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Protecting Whistleblowers since 1977

The United Nations Needs a Special Adviser on Whistleblowing

Bea Edwards, March 15, 2017

On February 24, 2017, United Nations whistleblower Miranda Brown wrote to the Secretary General Antonio Guterres and proposed that he name a Special Adviser on whistleblowing. The Government Accountability Project (GAP), which has represented her for two years, also wrote to support the proposal and to promote her candidacy to fill the post. Neither she nor GAP has received a response.  

At the same time, the Secretary General (SG) signed a new whistleblower protection policy and made numerous public statements about UN management’s support for whistleblowers and whistleblowing.

Without political will at the top of the organization to enforce it, however, the new policy will serve the same purpose as the old one: decoration designed to enhance the organization’s image. It is also becoming clear that the Secretary General does not have any more intention of protecting whistleblowers than the previous one.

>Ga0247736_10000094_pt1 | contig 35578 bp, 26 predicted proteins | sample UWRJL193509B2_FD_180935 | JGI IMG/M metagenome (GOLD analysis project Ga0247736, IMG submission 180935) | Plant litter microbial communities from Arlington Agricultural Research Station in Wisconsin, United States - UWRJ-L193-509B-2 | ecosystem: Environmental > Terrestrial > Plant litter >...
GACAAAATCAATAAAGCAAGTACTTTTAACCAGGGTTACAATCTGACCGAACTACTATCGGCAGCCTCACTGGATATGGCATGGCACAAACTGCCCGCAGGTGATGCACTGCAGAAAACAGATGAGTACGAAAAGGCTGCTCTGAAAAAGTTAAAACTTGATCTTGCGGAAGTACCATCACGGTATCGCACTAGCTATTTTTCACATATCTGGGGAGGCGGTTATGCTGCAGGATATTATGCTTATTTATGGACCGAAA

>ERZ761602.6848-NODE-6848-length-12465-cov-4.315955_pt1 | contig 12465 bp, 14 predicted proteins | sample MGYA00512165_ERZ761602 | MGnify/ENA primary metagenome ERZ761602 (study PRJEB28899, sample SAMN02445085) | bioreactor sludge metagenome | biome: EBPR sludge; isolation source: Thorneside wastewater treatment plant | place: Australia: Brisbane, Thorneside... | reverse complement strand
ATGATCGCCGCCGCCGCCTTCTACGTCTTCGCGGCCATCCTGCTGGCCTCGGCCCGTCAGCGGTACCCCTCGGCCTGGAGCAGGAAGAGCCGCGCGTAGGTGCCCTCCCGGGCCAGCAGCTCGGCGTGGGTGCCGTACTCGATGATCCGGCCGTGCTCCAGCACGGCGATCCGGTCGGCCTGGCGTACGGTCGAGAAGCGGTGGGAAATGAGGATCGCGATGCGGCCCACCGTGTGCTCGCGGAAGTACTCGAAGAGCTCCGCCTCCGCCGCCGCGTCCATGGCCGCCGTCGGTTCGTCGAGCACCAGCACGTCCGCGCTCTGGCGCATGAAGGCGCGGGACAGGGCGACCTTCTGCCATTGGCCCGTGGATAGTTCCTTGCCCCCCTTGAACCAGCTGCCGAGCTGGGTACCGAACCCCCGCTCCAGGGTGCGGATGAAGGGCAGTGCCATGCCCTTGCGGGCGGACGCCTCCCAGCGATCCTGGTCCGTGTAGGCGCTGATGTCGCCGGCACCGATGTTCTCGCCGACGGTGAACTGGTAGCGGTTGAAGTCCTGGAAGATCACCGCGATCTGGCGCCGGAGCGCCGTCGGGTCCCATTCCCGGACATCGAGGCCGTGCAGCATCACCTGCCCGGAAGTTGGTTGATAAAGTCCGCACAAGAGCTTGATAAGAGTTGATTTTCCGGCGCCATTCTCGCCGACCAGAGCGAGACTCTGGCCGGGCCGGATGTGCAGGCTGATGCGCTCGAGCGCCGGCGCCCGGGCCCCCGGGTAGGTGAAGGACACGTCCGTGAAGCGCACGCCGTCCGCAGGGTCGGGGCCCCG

When asked to take a specific action – rather than just talk – Mr. Guterres balked. 

For the past decade, GAP has represented whistleblowers in the tortuous and ultimately pointless UN “judicial” system. We have represented the whistleblowers who reported:

  • misconduct and evidence tampering in the investigations unit at the UN;
  • massive bribery and kickback schemes in two countries;
  • child sexual abuse in peacekeeping;
  • gross abuse of authority.

Our clients have suffered through interminable litigation in the administrative system at the United Nations. In the end they got nothing. No matter how significant the disclosure and how explicit and ruinous the retaliation, the whistleblowers are either marginalized inside the UN or forced to leave it altogether. They are blacklisted, their contracts are inexplicably not renewed, they are no longer able to travel, they are ostracized and insulted – and ultimately they are forced out. If this happened to one or two staff members who reported wrongdoing, well, mistakes happen.

But it is a pattern.

GAP fears that the new SG may not have any more intention of protecting whistleblowers than his predecessor. The Secretary General needs a Special Adviser on Whistleblowing. This is especially urgent with both a new Secretary General and a new whistleblower protection policy. 

Miranda Brown is one of the most important whistleblowers to ever report misconduct at the United Nations – and there have been many. GAP strongly urges the Secretary General to appoint a Special Adviser on this important and complex issue and to name Miranda Brown to the post.